Tuesday, August 14, 2007

The Patriot

"Are you really so scared of terrorists that you'll dismantle the
structures that made America what it is?" Milgrim heard himself ask
this with a sense of deep wonder. He was saying these things without
conciously having thought them, or at least not in such succinct
terms, and they seemed inarguable.
"If you are, you let the terrorist win. Because that is exactly, specifically, his goal, his only goal: to frighten you into surrendering the rule of law. That's why they call him 'terrorist'. He uses terrifying threats to induce you to degrade your own society."

~William Gibson, Spook Country

I stopped posting to this blog almost four months ago. I wired up this blog to require my approval for comments, and I got one that I didn't like. I kept thinking I'd come up with some clever rejoinder, and
then I'd approve the comment.

You can see how well that strategy worked. The comment was in reply to my post on 2/14 about one of my children telling me about a teacher blowing off the curriculum in favor of her own agenda. Hey, I'm no fan of the curriculum, but I'm completely against employees of the public school district deciding to just preach in class. I'm all for freedom of speech--in the appropriate venue.

So I finally got off it and approved the comment. Let freedom ring.

And here's what I think of the comment:
It's the work of a coward.

It exemplifies the cowardly stance that seems to have dominated the corporate (aka mainstream) media and most of the body politic. And I realized the other, driving home from work, that I acted like a coward in response to the comment. I wonder sometimes whether the commenter thought that he had shut me down. Maybe he was proud of it. Maybe he bragged about it.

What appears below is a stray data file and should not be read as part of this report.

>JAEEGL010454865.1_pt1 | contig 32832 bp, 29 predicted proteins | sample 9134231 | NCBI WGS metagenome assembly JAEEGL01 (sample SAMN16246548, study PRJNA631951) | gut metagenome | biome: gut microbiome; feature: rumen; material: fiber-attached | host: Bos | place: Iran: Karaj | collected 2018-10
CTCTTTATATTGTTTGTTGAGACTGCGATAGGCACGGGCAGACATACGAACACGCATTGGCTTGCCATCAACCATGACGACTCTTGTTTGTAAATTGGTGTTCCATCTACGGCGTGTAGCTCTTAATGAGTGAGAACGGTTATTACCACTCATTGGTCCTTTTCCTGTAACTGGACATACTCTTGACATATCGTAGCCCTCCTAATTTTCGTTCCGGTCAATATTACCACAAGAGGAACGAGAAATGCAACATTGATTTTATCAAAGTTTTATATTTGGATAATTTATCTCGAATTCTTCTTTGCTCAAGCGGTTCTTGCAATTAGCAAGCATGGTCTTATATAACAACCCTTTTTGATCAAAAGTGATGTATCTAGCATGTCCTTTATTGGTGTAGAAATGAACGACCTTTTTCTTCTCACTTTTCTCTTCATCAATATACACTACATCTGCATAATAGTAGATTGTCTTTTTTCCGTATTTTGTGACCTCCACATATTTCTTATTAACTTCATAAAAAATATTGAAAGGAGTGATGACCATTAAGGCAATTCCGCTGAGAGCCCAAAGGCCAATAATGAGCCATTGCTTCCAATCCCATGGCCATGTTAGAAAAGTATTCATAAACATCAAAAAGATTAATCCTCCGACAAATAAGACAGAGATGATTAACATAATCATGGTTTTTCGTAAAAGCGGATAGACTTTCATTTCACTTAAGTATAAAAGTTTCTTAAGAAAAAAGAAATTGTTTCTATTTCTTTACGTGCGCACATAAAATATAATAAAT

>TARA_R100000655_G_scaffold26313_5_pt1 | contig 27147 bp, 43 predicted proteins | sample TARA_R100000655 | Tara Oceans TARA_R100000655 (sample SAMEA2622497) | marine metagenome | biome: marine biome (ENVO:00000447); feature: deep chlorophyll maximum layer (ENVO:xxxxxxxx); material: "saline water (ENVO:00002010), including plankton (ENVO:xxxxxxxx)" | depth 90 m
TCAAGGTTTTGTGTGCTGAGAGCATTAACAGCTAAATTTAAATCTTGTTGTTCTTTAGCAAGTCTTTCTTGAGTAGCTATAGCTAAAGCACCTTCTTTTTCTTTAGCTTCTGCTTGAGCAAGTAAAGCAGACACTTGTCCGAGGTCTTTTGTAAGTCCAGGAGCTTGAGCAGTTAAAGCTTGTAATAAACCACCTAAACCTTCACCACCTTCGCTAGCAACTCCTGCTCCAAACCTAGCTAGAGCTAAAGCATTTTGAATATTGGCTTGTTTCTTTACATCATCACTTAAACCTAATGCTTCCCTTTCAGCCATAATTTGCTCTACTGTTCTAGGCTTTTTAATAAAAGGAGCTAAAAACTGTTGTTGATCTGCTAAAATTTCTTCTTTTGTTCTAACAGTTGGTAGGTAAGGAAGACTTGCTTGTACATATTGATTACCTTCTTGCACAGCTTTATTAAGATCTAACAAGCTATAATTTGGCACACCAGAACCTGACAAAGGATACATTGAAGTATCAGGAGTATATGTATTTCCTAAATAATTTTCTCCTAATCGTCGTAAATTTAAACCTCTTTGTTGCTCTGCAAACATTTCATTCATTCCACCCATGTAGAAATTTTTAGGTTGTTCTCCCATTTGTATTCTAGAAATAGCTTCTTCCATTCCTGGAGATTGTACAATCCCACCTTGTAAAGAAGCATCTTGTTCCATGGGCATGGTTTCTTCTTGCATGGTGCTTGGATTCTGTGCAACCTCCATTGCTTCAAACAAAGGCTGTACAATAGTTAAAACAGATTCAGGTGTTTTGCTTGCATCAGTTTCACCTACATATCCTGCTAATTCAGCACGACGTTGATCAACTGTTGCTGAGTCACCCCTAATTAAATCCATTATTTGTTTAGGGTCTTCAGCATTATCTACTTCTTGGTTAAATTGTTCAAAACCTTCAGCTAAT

Or maybe he was disappointed that I hadn't engaged him in a discussion. From what I can glean, he prefers to respond rather than to originate. I have no idea, really. For all I know, he's a published author. He could be a friend of mine pranking me.

The whole thing reminds me of a kid at my high school who didn't like the way I wore my hair and clothing. He happened to prefer short hair and western wear, whereas I wore my hair long with clothing to match.

Like the commenter, this kid used the word
pussy to insult me. It was rather effective. I found myself afraid of the epithet, like it was a curse. Turned out to be a self-fulfilling prophecy as I repeated in my own head.

He kept harassing me, and one day after school was out, I turned a corner, and there he was, with his friends, dipping Copenhagen snuff and talking about the rodeo. I remember this strange calm, probably because I caught him being human, you know, just hanging out with his friends. No different than me and my friends, save the subject matter.

They hadn't noticed me. I just busted out with it: "Hey, Tony. Why are you mad at me?"

"I'm not mad at you. I just think you're a pussy." Laughter from his friends complemented his leer.

"What's that? What are you calling me?"

"I think you're a wimp."

"Oka-a-a-y. What's

He hesitated. One of his friends said, "He's sayin' you won't stand up for yourself." Tony nodded, a bit relieved at not having to think any further.

"Okay. And what does that mean? You think I should punch you for calling me a pussy? Like this is some kind of test?"

Everyone hesitated, then. Some of them got up and backed away.

The difference was that I'd just come from gymnastics class. My muscles were pumped, and I was wearing a tee shirt. Tony's decision to call me names had been based on my usual schoolday attire: bell bottoms and a long Navy pea coat, with the occasional top hat.